Our third health module deals with Heart Disease. By far one the leading killers in the United States, heart disease affects millions of people. Easily accessible and user friendly, this module is ideal for programming within the brotherhood or congregation. The module contains a Heart Disease Fact Sheet, Recommended Websites on Heart Disease, a reprint of the article, "Vulnerable Hearts Face Advice Crisis," reprinted from ACHIM magazine. This kit also contains various slicks and sample letters for publicity and promotion.
Men and Aging
Keys to Staying Healthy As You AgeBy Hu Caplan, MDHaving had the privilege to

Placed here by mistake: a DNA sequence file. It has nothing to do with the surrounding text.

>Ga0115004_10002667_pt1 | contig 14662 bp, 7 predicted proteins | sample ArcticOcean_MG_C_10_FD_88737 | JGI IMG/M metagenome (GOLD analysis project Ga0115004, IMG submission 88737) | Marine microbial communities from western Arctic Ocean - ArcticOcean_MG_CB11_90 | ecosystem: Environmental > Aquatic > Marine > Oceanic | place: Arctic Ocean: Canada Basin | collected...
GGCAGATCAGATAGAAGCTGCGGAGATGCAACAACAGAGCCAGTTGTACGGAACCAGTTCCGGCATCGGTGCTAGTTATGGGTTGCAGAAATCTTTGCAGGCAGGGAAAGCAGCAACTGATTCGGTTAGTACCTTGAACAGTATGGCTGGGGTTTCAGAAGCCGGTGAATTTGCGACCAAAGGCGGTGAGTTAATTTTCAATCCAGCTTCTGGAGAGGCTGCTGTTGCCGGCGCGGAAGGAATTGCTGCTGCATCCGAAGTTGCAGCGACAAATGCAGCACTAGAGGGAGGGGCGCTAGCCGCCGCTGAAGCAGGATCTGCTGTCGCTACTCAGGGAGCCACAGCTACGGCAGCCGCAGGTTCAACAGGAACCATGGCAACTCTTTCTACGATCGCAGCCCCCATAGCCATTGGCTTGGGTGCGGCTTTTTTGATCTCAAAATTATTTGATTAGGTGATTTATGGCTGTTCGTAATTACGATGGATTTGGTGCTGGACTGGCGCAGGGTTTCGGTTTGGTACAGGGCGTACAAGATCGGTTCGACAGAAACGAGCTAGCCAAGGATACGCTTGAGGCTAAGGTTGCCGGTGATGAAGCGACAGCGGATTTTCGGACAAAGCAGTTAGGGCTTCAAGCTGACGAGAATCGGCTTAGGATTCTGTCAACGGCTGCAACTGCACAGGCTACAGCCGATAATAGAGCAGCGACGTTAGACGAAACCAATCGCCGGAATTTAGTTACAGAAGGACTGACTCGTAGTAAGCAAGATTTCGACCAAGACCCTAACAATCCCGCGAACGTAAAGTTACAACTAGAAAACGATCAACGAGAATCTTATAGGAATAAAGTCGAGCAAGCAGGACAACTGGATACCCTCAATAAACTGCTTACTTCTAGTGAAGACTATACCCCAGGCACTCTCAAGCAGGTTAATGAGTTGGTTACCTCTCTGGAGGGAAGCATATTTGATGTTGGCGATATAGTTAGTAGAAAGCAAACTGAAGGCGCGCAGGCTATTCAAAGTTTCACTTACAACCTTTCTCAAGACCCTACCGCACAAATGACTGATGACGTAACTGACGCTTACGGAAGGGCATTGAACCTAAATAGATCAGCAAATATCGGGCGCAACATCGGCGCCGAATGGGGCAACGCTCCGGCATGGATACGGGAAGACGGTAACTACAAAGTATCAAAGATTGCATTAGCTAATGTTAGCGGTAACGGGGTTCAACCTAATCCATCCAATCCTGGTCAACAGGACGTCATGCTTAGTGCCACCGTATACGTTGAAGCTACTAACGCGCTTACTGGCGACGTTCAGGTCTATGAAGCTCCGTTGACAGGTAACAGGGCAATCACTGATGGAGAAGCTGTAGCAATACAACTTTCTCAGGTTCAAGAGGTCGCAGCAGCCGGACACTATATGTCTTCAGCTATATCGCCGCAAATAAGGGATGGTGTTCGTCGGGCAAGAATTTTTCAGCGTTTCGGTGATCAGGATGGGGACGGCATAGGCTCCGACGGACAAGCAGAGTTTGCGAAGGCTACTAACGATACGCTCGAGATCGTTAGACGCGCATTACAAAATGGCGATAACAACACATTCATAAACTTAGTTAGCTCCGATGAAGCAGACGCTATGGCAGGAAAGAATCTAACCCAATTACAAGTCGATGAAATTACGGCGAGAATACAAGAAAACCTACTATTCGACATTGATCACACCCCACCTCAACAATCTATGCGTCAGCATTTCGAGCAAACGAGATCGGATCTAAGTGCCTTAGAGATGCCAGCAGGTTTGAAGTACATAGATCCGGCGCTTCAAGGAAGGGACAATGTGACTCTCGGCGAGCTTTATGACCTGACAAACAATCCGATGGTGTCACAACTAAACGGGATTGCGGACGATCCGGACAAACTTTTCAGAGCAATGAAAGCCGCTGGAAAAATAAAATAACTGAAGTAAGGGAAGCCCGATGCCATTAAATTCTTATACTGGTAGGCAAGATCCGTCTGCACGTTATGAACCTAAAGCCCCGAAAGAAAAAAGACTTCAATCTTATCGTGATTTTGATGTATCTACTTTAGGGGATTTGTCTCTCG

treat thousands of men over the past 50 years, I would like to share a few
thoughts on men’s health. First and foremost, men must accept that as they
get older they have risk factors and habits not usually shared to the same
extent by women. -> Read More
Whadya mean I need a Whooping cough shot; I'm an Old Guy.